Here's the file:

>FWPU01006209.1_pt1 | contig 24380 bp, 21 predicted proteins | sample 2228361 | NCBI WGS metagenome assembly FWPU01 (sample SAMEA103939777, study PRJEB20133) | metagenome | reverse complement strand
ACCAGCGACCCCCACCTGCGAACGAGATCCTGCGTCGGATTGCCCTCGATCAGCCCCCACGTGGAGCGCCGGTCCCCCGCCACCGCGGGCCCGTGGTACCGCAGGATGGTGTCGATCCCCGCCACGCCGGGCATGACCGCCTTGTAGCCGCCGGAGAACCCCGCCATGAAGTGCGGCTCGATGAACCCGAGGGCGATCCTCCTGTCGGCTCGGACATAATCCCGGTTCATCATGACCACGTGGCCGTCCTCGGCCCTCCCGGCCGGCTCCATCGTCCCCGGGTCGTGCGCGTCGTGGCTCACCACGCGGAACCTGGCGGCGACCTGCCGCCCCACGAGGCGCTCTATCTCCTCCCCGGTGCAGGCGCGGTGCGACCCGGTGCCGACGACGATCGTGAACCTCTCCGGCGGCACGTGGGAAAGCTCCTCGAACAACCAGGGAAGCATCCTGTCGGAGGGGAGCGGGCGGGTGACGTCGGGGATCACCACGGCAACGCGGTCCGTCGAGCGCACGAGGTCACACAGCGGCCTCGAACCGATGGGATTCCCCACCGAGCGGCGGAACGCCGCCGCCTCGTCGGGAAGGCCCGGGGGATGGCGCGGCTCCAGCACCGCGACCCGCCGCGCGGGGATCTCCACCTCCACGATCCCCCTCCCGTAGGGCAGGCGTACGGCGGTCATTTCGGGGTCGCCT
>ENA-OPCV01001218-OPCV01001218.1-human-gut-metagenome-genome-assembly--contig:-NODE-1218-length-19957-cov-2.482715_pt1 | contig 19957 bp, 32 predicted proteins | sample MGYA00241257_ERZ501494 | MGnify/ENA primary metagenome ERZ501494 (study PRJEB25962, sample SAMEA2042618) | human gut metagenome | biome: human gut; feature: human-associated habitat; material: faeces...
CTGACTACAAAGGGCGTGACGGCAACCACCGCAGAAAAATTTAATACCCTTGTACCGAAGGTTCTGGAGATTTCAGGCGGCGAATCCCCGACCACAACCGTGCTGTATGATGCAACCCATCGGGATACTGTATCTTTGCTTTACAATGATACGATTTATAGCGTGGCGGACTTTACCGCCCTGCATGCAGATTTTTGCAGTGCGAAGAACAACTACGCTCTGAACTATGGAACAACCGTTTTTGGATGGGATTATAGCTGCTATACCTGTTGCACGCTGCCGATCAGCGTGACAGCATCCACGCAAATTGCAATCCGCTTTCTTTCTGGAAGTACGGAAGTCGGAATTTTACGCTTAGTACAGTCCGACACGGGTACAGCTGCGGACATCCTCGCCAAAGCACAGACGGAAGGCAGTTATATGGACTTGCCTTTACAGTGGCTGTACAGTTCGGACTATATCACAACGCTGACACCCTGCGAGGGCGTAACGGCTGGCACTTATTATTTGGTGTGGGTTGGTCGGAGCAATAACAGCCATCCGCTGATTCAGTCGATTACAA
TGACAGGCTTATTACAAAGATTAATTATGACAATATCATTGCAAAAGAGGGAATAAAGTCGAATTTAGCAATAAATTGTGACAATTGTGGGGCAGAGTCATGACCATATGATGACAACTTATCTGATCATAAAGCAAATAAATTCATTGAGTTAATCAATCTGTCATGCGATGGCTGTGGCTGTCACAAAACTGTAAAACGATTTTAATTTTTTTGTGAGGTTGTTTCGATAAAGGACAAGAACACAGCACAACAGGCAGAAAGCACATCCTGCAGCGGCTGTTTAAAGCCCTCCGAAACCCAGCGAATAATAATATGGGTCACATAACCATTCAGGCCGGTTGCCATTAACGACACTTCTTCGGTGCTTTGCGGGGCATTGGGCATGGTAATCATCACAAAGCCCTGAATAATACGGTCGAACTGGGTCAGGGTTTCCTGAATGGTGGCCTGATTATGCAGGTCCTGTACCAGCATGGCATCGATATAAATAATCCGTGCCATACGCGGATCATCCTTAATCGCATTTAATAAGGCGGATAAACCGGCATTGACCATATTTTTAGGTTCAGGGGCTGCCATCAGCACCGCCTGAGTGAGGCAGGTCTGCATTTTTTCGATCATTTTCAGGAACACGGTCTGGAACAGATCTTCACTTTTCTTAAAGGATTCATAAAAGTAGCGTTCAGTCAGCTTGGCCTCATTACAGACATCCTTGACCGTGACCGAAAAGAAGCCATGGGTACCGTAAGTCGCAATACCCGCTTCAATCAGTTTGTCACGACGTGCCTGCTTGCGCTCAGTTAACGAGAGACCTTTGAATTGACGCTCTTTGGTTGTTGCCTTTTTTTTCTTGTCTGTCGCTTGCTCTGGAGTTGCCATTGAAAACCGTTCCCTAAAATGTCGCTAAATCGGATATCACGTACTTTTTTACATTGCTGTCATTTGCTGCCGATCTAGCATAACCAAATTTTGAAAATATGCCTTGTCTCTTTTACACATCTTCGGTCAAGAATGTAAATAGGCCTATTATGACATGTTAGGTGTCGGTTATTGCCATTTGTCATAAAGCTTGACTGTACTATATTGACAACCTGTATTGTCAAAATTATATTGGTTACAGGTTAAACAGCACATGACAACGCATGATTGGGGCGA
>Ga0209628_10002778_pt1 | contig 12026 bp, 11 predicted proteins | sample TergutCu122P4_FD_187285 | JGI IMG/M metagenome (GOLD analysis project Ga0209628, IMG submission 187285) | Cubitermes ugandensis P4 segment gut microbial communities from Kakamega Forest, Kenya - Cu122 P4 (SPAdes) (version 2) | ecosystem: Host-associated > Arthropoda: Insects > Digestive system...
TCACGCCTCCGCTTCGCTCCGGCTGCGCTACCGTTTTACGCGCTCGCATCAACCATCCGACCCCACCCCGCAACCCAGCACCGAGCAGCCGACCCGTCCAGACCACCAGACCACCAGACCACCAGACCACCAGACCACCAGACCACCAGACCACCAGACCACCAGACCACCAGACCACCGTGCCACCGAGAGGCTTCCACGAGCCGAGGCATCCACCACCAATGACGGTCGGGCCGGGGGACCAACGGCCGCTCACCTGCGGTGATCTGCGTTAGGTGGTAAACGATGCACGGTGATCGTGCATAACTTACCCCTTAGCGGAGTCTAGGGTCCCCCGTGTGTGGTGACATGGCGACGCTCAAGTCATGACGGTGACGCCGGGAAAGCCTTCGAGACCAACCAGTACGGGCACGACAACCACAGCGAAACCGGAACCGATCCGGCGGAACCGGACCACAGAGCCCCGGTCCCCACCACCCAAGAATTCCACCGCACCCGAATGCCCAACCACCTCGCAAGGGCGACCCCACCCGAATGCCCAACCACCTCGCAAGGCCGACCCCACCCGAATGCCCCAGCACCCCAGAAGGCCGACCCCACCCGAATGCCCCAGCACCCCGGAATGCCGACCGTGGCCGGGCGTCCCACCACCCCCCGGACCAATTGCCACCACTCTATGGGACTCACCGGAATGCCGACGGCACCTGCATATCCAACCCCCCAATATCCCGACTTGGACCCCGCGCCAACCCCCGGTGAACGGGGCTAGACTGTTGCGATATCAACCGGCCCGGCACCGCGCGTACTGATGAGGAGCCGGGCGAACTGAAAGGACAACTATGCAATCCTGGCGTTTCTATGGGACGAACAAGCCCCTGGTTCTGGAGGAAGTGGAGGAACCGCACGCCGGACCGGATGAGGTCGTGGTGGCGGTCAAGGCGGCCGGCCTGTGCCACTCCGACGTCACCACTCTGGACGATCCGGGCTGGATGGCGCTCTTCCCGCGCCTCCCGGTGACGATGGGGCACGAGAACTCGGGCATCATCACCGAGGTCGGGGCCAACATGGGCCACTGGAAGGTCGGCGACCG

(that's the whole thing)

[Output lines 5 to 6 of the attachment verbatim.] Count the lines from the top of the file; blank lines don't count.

TGACAGGCTTATTACAAAGATTAATTATGACAATATCATTGCAAAAGAGGGAATAAAGTCGAATTTAGCAATAAATTGTGACAATTGTGGGGCAGAGTCATGACCATATGATGACAACTTATCTGATCATAAAGCAAATAAATTCATTGAGTTAATCAATCTGTCATGCGATGGCTGTGGCTGTCACAAAACTGTAAAACGATTTTAATTTTTTTGTGAGGTTGTTTCGATAAAGGACAAGAACACAGCACAACAGGCAGAAAGCACATCCTGCAGCGGCTGTTTAAAGCCCTCCGAAACCCAGCGAATAATAATATGGGTCACATAACCATTCAGGCCGGTTGCCATTAACGACACTTCTTCGGTGCTTTGCGGGGCATTGGGCATGGTAATCATCACAAAGCCCTGAATAATACGGTCGAACTGGGTCAGGGTTTCCTGAATGGTGGCCTGATTATGCAGGTCCTGTACCAGCATGGCATCGATATAAATAATCCGTGCCATACGCGGATCATCCTTAATCGCATTTAATAAGGCGGATAAACCGGCATTGACCATATTTTTAGGTTCAGGGGCTGCCATCAGCACCGCCTGAGTGAGGCAGGTCTGCATTTTTTCGATCATTTTCAGGAACACGGTCTGGAACAGATCTTCACTTTTCTTAAAGGATTCATAAAAGTAGCGTTCAGTCAGCTTGGCCTCATTACAGACATCCTTGACCGTGACCGAAAAGAAGCCATGGGTACCGTAAGTCGCAATACCCGCTTCAATCAGTTTGTCACGACGTGCCTGCTTGCGCTCAGTTAACGAGAGACCTTTGAATTGACGCTCTTTGGTTGTTGCCTTTTTTTTCTTGTCTGTCGCTTGCTCTGGAGTTGCCATTGAAAACCGTTCCCTAAAATGTCGCTAAATCGGATATCACGTACTTTTTTACATTGCTGTCATTTGCTGCCGATCTAGCATAACCAAATTTTGAAAATATGCCTTGTCTCTTTTACACATCTTCGGTCAAGAATGTAAATAGGCCTATTATGACATGTTAGGTGTCGGTTATTGCCATTTGTCATAAAGCTTGACTGTACTATATTGACAACCTGTATTGTCAAAATTATATTGGTTACAGGTTAAACAGCACATGACAACGCATGATTGGGGCGA
>Ga0209628_10002778_pt1 | contig 12026 bp, 11 predicted proteins | sample TergutCu122P4_FD_187285 | JGI IMG/M metagenome (GOLD analysis project Ga0209628, IMG submission 187285) | Cubitermes ugandensis P4 segment gut microbial communities from Kakamega Forest, Kenya - Cu122 P4 (SPAdes) (version 2) | ecosystem: Host-associated > Arthropoda: Insects > Digestive system...